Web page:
6-8 million people in the U.S. have a speech or hearing disability and we wanted to helped them by creating a new approach to communication using global technology.
What it does
The user inputs text into the text box and the app changes the text to a series of gifs that shows the translation of the text in ASL. These gifs are then displayed on the phone.
How I built it
Using Android Studio and taking advantage of the mentorship program at PennApps, we built the app using Java for the user experience and XML for the user interface.
Challenges I ran into
Android does not natively support animated gifs, so we had to create out own class that extended the View class to allow these gifs to be animated. Also, at the last minute one of our team members fell ill and was unable to attend the event.
Accomplishments that I'm proud of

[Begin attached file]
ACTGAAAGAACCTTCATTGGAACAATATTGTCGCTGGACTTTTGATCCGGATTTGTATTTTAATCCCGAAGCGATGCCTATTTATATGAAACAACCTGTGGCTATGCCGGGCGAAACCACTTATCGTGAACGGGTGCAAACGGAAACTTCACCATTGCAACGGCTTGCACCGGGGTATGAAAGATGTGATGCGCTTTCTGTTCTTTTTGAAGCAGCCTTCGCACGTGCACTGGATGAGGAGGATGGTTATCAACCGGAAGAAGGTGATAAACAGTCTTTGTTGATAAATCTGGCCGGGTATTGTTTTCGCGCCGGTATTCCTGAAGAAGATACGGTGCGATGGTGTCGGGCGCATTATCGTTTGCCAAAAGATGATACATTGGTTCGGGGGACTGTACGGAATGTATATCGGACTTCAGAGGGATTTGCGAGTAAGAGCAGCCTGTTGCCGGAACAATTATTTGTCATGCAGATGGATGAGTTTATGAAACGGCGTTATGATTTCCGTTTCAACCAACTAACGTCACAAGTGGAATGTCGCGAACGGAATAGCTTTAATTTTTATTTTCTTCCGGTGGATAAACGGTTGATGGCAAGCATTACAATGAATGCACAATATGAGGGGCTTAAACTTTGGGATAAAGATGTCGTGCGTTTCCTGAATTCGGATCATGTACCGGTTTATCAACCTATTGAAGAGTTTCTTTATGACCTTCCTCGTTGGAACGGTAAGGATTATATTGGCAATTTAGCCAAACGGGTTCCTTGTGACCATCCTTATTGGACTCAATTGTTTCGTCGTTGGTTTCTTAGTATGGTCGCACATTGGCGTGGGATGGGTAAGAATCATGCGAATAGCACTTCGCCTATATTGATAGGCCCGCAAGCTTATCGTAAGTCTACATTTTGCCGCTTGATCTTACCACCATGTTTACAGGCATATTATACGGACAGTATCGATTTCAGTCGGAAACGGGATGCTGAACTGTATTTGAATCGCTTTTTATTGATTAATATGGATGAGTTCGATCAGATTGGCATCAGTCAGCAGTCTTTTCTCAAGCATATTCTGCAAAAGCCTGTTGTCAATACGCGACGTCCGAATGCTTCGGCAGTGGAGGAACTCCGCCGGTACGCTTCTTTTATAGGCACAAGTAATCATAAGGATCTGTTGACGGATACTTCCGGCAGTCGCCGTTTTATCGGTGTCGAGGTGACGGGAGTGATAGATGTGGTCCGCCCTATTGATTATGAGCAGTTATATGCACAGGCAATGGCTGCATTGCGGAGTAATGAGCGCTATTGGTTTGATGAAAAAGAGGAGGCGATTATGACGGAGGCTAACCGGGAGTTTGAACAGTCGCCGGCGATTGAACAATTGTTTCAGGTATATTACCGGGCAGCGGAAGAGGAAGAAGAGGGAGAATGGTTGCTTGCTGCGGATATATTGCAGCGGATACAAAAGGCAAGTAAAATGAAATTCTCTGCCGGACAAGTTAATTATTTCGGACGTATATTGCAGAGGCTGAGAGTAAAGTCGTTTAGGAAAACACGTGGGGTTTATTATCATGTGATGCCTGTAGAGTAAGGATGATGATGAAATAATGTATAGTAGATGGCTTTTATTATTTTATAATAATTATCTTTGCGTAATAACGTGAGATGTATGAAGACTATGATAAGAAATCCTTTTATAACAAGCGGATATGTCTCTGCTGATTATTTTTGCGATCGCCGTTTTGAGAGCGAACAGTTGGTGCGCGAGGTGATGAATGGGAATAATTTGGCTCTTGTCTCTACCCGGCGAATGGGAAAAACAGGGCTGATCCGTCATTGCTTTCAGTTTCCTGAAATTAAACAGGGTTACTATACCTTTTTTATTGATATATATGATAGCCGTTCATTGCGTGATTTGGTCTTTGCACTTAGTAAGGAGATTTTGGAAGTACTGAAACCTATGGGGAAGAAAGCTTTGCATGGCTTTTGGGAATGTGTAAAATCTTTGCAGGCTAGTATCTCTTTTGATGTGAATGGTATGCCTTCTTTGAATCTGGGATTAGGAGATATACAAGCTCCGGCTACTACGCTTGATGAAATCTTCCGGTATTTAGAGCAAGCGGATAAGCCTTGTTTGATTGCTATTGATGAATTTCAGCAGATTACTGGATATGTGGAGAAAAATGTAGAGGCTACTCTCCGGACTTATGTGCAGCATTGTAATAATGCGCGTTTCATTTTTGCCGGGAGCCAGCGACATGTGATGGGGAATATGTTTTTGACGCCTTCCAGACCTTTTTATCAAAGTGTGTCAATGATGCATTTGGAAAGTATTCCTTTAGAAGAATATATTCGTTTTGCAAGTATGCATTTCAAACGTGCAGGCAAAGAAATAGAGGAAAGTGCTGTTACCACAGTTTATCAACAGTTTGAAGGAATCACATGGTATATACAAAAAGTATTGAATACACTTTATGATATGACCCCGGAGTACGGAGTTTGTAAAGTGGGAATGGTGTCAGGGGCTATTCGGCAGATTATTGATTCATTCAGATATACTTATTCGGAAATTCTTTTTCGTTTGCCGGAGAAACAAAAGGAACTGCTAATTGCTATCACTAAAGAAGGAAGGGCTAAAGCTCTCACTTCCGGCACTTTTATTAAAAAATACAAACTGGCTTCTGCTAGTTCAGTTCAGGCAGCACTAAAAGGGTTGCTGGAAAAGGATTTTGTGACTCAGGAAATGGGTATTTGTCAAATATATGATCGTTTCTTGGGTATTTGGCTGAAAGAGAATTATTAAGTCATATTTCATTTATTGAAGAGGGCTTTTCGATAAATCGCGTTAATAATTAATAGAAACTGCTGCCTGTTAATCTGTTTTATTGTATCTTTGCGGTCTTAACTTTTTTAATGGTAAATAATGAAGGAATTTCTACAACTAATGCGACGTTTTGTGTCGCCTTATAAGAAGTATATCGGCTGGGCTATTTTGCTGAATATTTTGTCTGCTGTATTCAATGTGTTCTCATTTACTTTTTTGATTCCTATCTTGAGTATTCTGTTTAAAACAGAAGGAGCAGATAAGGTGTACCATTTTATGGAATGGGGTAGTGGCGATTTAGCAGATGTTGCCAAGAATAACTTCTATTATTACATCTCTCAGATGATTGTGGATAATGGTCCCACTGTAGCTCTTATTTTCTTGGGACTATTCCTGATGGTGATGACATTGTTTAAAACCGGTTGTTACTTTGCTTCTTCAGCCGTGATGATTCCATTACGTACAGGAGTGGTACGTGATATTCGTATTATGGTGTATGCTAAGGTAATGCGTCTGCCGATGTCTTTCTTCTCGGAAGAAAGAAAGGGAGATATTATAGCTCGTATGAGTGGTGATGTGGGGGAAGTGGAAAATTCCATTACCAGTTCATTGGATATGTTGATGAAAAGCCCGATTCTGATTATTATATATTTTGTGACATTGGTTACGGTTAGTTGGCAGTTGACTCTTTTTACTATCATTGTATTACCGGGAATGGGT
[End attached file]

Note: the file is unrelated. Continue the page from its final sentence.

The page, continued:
None of the team members had previous experience in Android App Development, so learning the SDK and over basic layout of Android was a challenge for the team to overcome. In the end we were able to come up with a finished product that is functional.
What I learned
We learned Android Studio, Android SDK, XML, and integrating animated gifs in Android apps.
What's next for TextyASL
We would like to add voice recognition so a user can speak into the app and it is translated into ASL. We would also like to make it so it could convert ASL to text.